A testing and certification firm has said that cybersecurity needs to be "urgently prioritised" as a health and safety risk if workers in the UK could be embracing a long-term shift to remote working.
Bureau Veritas is encouraging businesses to mitigate this rising risk by improving cybersecurity culture within their organisation and ensuring all employees are trained and up to date on the latest best practices.
Its comments come as recent reports show that hackers earned a record £28 million last year for reporting software flaws during the pandemic.
Meanwhile, as more companies introduce hybrid models of working in which staff split their time between the office and home, cybersecurity is increasingly becoming a health and safety issue, with rising pressure on firms to create a ‘cyber-safe’ working environment – whether that is in the home or the office.
Basilio Vieira, lead auditor at Bureau Veritas, said: “The coronavirus pandemic has irreversibly changed the way we work. And with more of us set to split our working week between the home and the office, organisations need to respond to this ‘paradigm shift’ by treating information security as a health and safety risk.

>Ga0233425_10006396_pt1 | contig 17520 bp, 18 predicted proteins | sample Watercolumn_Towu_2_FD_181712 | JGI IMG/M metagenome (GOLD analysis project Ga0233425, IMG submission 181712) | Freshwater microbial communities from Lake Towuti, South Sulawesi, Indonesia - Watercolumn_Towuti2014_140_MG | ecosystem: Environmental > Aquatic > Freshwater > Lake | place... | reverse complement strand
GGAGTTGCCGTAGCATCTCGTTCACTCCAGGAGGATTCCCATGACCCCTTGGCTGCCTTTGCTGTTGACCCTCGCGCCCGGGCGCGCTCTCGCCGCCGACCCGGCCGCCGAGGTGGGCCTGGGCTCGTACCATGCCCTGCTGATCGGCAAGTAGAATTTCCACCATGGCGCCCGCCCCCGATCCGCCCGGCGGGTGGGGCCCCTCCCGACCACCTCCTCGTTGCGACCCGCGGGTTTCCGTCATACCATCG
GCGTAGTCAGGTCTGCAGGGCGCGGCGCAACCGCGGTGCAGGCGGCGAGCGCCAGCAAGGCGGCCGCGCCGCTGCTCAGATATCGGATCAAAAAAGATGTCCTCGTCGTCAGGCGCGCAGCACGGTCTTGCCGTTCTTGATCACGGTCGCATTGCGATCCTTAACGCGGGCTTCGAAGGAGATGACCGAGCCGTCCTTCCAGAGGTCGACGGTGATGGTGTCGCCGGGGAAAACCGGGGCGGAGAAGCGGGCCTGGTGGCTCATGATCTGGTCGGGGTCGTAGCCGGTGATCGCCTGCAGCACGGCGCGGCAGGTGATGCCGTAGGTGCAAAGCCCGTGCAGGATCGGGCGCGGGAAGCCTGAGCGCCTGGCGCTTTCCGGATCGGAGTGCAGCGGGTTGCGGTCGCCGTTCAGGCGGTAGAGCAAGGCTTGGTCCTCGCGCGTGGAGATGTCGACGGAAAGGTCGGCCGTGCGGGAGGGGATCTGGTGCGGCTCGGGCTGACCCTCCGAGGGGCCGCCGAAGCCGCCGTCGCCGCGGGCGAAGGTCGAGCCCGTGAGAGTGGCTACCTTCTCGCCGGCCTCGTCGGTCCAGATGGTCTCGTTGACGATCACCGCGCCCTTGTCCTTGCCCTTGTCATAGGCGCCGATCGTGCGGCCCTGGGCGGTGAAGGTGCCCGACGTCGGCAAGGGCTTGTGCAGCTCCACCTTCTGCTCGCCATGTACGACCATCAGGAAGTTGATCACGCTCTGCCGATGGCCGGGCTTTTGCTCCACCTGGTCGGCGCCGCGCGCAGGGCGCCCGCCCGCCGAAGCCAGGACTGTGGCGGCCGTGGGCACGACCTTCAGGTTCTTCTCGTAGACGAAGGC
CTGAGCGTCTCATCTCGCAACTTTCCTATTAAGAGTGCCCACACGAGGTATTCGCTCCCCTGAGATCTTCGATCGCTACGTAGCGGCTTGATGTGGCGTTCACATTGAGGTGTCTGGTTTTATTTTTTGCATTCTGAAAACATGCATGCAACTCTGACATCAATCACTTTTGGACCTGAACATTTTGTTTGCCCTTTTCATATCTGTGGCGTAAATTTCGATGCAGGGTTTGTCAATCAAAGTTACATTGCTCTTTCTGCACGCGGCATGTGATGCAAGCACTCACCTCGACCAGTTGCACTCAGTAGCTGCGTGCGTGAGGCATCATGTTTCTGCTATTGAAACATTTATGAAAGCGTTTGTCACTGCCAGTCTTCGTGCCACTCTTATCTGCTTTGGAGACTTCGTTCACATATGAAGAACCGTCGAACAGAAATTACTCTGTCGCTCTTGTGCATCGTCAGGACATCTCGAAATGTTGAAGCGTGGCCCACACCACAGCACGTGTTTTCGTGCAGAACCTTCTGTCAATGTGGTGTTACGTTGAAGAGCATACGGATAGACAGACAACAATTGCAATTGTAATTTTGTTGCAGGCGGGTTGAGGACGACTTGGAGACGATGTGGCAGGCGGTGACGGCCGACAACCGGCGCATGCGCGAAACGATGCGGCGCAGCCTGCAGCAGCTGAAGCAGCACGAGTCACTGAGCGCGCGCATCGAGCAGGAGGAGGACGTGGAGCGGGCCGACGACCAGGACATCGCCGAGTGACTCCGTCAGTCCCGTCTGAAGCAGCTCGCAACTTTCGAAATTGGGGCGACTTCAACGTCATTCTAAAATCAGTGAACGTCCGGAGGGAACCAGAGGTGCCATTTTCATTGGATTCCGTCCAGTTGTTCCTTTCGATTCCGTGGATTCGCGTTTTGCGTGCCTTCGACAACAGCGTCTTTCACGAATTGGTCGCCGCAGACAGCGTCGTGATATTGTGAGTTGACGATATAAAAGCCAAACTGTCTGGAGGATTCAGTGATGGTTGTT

“This means instilling a workplace culture which prioritises cybersecurity at all times so that employees take this seriously wherever they may be working. One example is working from home during the pandemic, how many of us left our work laptops unattended and accessible while we were homeschooling or answered the door for packages?
“Yet, we only need to look at the 2017 WannaCry attack on the NHS4, which cancelled 19,500 medical appointments, including operations, and locked computers at 600 GP surgeries, to understand the huge implications for mechanical failure that weaknesses in the information security system on can have. But when we think about cybersecurity it’s more than just hackers – we’re talking about protecting confidentially, integrity and availability of data and IT systems and currently that’s paramount.”
According to Bureau Veritas, businesses looking to create a robust system for handling information security risks should look at ISO 27001. A voluntary certification, it sets out best practice in terms of managing the security of assets such as financial information, intellectual property, and information entrusted by third parties.
Basilio added: “It’s also worth considering that with most offices or work buildings now functioning off a central, protected network, such systems need to be monitored to detect actual or attempted cyber-attacks and failures. As such, a standard like ISO 27001 will help firms complete a risk assessment and ask those all-important questions. What happens if the system is exposed? What’s the worst-case scenario planning?"